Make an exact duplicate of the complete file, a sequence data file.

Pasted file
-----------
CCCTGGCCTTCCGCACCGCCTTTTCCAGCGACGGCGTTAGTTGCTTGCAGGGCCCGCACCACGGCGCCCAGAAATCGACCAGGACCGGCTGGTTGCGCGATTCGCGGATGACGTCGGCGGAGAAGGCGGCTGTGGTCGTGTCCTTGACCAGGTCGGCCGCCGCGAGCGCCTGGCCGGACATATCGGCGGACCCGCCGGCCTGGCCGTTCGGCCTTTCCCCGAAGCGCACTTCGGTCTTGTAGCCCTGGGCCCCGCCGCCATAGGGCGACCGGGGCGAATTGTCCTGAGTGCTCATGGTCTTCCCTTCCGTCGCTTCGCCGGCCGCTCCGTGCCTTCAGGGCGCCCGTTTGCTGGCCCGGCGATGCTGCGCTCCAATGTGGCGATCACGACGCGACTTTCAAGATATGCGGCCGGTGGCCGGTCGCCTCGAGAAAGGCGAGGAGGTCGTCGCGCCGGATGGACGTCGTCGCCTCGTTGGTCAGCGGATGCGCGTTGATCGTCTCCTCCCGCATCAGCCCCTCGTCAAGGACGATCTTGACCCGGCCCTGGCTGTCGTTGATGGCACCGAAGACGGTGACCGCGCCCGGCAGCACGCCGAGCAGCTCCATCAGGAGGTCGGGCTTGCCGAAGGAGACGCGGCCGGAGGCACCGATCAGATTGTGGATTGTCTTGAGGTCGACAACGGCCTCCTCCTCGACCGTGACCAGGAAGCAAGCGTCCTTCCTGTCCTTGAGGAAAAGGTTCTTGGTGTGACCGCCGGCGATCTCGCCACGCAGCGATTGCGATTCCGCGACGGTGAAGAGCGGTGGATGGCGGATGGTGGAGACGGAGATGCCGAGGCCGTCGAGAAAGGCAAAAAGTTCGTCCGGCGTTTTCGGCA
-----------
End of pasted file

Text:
CCCTGGCCTTCCGCACCGCCTTTTCCAGCGACGGCGTTAGTTGCTTGCAGGGCCCGCACCACGGCGCCCAGAAATCGACCAGGACCGGCTGGTTGCGCGATTCGCGGATGACGTCGGCGGAGAAGGCGGCTGTGGTCGTGTCCTTGACCAGGTCGGCCGCCGCGAGCGCCTGGCCGGACATATCGGCGGACCCGCCGGCCTGGCCGTTCGGCCTTTCCCCGAAGCGCACTTCGGTCTTGTAGCCCTGGGCCCCGCCGCCATAGGGCGACCGGGGCGAATTGTCCTGAGTGCTCATGGTCTTCCCTTCCGTCGCTTCGCCGGCCGCTCCGTGCCTTCAGGGCGCCCGTTTGCTGGCCCGGCGATGCTGCGCTCCAATGTGGCGATCACGACGCGACTTTCAAGATATGCGGCCGGTGGCCGGTCGCCTCGAGAAAGGCGAGGAGGTCGTCGCGCCGGATGGACGTCGTCGCCTCGTTGGTCAGCGGATGCGCGTTGATCGTCTCCTCCCGCATCAGCCCCTCGTCAAGGACGATCTTGACCCGGCCCTGGCTGTCGTTGATGGCACCGAAGACGGTGACCGCGCCCGGCAGCACGCCGAGCAGCTCCATCAGGAGGTCGGGCTTGCCGAAGGAGACGCGGCCGGAGGCACCGATCAGATTGTGGATTGTCTTGAGGTCGACAACGGCCTCCTCCTCGACCGTGACCAGGAAGCAAGCGTCCTTCCTGTCCTTGAGGAAAAGGTTCTTGGTGTGACCGCCGGCGATCTCGCCACGCAGCGATTGCGATTCCGCGACGGTGAAGAGCGGTGGATGGCGGATGGTGGAGACGGAGATGCCGAGGCCGTCGAGAAAGGCAAAAAGTTCGTCCGGCGTTTTCGGCA